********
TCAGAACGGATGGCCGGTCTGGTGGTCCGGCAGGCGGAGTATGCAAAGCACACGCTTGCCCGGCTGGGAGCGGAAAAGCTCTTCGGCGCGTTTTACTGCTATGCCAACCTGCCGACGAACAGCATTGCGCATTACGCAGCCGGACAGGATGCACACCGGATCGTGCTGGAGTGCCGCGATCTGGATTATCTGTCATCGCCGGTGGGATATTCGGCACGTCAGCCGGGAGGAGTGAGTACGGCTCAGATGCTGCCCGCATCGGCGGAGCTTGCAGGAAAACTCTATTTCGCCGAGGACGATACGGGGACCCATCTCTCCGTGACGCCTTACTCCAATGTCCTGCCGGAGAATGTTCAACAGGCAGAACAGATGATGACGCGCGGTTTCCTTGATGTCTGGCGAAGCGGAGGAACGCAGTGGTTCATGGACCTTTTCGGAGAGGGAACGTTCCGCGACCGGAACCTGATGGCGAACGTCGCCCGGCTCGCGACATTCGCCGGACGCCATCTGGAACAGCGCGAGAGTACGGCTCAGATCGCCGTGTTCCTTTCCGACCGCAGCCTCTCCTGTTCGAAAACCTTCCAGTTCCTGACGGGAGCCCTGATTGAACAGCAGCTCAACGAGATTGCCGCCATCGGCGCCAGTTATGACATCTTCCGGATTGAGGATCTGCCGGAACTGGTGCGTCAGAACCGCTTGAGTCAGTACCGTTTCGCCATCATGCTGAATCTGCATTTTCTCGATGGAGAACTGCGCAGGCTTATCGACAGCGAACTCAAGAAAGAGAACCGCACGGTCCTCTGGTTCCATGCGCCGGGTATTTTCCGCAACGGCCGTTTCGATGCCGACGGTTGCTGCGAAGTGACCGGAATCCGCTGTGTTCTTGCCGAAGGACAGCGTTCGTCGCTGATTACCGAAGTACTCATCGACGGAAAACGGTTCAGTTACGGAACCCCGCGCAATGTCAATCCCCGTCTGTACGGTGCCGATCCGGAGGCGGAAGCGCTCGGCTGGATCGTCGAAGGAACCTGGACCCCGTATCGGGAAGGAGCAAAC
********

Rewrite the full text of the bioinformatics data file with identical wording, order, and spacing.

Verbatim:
TCAGAACGGATGGCCGGTCTGGTGGTCCGGCAGGCGGAGTATGCAAAGCACACGCTTGCCCGGCTGGGAGCGGAAAAGCTCTTCGGCGCGTTTTACTGCTATGCCAACCTGCCGACGAACAGCATTGCGCATTACGCAGCCGGACAGGATGCACACCGGATCGTGCTGGAGTGCCGCGATCTGGATTATCTGTCATCGCCGGTGGGATATTCGGCACGTCAGCCGGGAGGAGTGAGTACGGCTCAGATGCTGCCCGCATCGGCGGAGCTTGCAGGAAAACTCTATTTCGCCGAGGACGATACGGGGACCCATCTCTCCGTGACGCCTTACTCCAATGTCCTGCCGGAGAATGTTCAACAGGCAGAACAGATGATGACGCGCGGTTTCCTTGATGTCTGGCGAAGCGGAGGAACGCAGTGGTTCATGGACCTTTTCGGAGAGGGAACGTTCCGCGACCGGAACCTGATGGCGAACGTCGCCCGGCTCGCGACATTCGCCGGACGCCATCTGGAACAGCGCGAGAGTACGGCTCAGATCGCCGTGTTCCTTTCCGACCGCAGCCTCTCCTGTTCGAAAACCTTCCAGTTCCTGACGGGAGCCCTGATTGAACAGCAGCTCAACGAGATTGCCGCCATCGGCGCCAGTTATGACATCTTCCGGATTGAGGATCTGCCGGAACTGGTGCGTCAGAACCGCTTGAGTCAGTACCGTTTCGCCATCATGCTGAATCTGCATTTTCTCGATGGAGAACTGCGCAGGCTTATCGACAGCGAACTCAAGAAAGAGAACCGCACGGTCCTCTGGTTCCATGCGCCGGGTATTTTCCGCAACGGCCGTTTCGATGCCGACGGTTGCTGCGAAGTGACCGGAATCCGCTGTGTTCTTGCCGAAGGACAGCGTTCGTCGCTGATTACCGAAGTACTCATCGACGGAAAACGGTTCAGTTACGGAACCCCGCGCAATGTCAATCCCCGTCTGTACGGTGCCGATCCGGAGGCGGAAGCGCTCGGCTGGATCGTCGAAGGAACCTGGACCCCGTATCGGGAAGGAGCAAAC